The F-35 Debate Continues

For those following the great V/STOL/Harrier/F-35B debate, here’s some great responses to my responses from Mr. Ehling. Everyone feel free to join the fray.

Me: Do you really think that it’s anything like an equalizer?

Ehling: I don’t know. I’ve been told viffing gave the Harrier an edge at low altitude engagements against our own aircraft (F-16s, etc.) and Soviet aircraft (simulated) in past exercises.

The lift fan theoretically gives the F-35 a similar capacity to turn tighter for a missile shot. It might boost the roll rate as well.

Remember that they wargame these platforms in the digital domain well before they bend metal.

Your concerns are valid; the F-35 may be less than it’s cracked up to be. It may be more. As a taxpayer, I’m hoping for the latter. As an American, I’m expecting a little of both.

Me: By the time the death rays are ready for service, there will be a new generation of aircraft better suited for a weapon of that kind.

Ehling: Directed energy weapons might not be as far away as you think. If they aren’t, we want to get there before or the same time as everyone else. They may portend a true revolution in military affairs.

What "new generation of aircraft" are you referring to? UAVs? If so, note that the F-35 is already under consideration as an unmanned platform.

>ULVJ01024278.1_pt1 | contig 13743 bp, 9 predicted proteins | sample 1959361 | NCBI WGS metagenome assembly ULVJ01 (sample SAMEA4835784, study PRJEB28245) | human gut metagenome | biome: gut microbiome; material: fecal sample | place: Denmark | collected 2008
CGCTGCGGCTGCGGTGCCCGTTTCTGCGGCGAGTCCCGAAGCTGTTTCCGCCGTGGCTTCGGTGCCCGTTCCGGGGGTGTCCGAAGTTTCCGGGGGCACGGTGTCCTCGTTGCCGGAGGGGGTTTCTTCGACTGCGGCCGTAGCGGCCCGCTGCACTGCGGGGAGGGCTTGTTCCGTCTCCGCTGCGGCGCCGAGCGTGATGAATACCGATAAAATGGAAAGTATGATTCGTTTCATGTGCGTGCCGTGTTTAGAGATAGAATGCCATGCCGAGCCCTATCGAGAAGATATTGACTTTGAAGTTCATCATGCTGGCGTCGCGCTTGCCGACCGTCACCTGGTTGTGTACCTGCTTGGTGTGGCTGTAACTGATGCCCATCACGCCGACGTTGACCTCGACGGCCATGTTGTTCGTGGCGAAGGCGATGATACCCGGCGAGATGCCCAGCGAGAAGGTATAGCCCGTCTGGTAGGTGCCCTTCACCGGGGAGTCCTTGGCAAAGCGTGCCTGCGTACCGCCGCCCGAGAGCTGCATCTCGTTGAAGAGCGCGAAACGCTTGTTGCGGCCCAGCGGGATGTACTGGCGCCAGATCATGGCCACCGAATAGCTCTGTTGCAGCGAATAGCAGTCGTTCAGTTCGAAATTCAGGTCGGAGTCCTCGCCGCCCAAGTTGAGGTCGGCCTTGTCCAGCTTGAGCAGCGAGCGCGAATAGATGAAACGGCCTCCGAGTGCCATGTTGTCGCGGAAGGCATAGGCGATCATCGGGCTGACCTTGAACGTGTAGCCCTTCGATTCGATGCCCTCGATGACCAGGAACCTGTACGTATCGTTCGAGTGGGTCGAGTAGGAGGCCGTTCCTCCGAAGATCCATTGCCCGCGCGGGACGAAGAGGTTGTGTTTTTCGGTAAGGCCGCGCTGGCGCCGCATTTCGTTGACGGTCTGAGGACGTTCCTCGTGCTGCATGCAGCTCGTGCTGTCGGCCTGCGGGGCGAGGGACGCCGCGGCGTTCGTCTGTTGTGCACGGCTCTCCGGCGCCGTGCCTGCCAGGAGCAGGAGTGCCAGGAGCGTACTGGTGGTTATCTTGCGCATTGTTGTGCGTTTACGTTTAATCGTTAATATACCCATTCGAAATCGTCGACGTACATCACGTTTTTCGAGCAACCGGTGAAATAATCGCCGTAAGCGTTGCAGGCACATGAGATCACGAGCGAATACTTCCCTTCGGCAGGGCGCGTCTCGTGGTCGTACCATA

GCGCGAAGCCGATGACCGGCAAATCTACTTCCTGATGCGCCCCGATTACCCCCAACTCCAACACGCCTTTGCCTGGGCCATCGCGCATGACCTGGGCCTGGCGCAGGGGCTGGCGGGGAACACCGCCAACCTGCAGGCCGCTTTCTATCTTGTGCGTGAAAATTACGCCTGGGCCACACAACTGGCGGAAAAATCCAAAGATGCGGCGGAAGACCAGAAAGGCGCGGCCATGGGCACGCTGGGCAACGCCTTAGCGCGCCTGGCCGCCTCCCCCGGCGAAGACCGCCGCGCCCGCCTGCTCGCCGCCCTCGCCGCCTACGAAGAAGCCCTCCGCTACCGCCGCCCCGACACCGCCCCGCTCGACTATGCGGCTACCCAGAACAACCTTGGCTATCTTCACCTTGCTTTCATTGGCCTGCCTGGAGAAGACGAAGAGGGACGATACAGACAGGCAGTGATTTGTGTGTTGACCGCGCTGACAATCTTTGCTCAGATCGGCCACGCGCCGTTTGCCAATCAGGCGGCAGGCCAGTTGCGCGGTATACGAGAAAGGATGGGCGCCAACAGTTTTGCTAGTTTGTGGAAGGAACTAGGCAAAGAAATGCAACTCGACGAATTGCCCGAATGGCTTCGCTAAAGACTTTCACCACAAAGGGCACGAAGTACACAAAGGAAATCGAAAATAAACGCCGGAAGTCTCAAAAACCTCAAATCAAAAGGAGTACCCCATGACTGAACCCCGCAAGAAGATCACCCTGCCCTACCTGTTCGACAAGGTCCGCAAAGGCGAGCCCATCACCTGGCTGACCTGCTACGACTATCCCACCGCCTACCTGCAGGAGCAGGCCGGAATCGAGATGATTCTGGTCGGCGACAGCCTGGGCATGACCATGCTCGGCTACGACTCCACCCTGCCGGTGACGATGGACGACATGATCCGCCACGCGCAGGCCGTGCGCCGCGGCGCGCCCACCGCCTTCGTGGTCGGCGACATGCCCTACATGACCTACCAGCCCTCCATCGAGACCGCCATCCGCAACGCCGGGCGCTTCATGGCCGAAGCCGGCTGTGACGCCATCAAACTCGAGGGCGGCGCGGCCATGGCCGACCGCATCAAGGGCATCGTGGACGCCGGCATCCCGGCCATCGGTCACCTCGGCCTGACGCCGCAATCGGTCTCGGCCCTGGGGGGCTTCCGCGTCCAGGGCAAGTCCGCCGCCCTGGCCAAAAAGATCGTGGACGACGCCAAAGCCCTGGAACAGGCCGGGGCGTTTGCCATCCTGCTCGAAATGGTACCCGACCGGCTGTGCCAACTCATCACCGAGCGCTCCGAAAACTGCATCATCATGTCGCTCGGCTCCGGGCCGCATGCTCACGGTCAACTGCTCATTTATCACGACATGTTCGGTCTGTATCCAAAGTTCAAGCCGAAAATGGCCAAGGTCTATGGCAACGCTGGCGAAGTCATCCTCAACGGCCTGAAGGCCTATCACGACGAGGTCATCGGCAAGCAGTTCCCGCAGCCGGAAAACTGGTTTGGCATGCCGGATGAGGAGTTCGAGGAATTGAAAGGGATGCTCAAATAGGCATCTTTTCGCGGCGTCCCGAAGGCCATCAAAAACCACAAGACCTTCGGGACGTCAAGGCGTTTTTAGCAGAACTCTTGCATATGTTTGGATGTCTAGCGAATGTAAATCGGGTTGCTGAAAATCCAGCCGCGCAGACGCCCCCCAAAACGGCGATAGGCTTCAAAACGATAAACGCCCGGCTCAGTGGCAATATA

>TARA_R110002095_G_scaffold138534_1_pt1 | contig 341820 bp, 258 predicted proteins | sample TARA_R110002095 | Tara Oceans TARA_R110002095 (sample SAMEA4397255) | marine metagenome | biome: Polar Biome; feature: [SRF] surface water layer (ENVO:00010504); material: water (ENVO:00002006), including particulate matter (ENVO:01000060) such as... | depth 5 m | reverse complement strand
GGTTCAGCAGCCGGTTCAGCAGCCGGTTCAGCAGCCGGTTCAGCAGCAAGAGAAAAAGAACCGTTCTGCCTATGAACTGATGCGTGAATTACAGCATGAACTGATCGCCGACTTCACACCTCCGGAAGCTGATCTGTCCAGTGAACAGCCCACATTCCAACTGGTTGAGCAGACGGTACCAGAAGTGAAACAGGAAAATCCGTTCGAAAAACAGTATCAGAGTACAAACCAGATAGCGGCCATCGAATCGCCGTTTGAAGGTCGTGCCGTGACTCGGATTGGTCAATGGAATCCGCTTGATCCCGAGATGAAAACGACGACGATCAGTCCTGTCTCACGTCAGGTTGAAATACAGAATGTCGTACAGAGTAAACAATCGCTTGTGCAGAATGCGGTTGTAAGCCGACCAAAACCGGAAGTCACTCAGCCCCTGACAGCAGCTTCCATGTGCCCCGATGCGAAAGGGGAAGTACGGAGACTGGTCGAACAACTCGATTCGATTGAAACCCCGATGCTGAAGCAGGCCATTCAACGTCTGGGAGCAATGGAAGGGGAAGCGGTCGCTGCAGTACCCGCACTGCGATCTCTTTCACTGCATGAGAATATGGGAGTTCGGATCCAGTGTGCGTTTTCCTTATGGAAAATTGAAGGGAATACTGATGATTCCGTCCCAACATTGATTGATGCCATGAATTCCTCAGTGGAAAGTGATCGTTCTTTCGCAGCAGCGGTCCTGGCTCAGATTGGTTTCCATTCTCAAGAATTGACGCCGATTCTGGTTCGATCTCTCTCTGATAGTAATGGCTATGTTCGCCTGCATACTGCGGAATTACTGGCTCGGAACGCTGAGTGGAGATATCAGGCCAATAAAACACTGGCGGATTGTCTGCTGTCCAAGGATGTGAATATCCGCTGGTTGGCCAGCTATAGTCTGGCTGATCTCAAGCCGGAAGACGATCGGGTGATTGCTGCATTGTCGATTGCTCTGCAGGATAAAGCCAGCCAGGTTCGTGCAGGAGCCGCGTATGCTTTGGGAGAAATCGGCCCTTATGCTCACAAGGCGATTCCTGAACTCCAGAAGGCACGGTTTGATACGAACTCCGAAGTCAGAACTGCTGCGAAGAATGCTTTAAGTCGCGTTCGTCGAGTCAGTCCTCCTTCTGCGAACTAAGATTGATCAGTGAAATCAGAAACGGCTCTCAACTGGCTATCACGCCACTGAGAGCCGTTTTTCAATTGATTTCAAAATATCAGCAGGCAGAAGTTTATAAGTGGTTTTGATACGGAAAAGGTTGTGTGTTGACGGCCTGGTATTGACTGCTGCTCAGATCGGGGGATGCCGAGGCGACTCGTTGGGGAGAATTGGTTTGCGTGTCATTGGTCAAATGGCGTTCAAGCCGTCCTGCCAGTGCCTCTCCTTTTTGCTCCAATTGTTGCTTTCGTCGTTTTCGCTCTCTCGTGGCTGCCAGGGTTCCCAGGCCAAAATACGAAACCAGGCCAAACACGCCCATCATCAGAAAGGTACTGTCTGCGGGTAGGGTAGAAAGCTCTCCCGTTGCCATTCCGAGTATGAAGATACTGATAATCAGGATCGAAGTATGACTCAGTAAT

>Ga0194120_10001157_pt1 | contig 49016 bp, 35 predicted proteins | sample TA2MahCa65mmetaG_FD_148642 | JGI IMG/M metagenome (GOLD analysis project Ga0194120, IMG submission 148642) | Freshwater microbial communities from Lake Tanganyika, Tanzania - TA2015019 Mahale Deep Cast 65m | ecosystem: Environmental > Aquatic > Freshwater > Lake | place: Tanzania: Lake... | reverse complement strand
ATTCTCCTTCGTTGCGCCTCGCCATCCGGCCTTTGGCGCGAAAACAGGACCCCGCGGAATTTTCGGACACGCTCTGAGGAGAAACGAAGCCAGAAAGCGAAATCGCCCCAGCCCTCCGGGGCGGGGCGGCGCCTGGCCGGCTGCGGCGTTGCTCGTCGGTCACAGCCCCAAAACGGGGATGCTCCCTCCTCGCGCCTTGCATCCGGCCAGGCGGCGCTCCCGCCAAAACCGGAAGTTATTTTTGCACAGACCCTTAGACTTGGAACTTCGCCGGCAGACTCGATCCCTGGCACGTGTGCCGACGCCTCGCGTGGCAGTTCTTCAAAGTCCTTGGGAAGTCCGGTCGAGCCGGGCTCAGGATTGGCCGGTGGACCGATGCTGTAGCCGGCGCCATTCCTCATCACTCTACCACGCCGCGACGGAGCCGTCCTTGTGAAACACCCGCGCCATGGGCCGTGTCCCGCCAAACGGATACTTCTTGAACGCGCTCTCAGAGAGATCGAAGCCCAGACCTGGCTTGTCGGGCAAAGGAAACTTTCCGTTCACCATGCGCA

Me: Is that risk extreme enough to deserve such a costly mitigation strategy?

Ehling: I don’t know. You can also ask the converse: can we afford not to mitigate the risk?

My impression is that a lot of our defense establishment looks to past American failures to keep pace with trends in world aircraft design — i.e., WW I and II, and Korea — and are motivated not to repeat those mistakes. Does that mean we now tend to overmitigate? Possibly.

The matter doesn’t seem to be subject to easy proof or resolution, except by an exchange of opinion, like we’re doing here, or maybe taking a vote. At this stage in the voting process, it looks like the F-35′s moving ahead, despite your perfectly rational concerns.

Many thanks Bob. For the record, I’m a professional skeptic. But that doesn’t mean I’m completely down on the F-35B or the greater Joint Strike Fighter program.

Personally, I like how my friend Robbin Laird, a defense analyst, characterizes the F-35. Robbin advises against thinking of JSF as a fifth-generation fighter, and instead as a first-generation airborne combat system. That is, as a pure fighter, the F-35 may not be the better of many earlier-generation fighters, to include the Typhoon and perhaps later-model Flankers and MiGs.

But the F-35 may be the first fighter designed from the start as part of an integrated combat system, and therefore represents the first of completely new kind of combat aircraft.

That kind of thinking makes sense to me, and I think helps to clarify the true strengths and weaknesses of the program.

Let the discussion continue.

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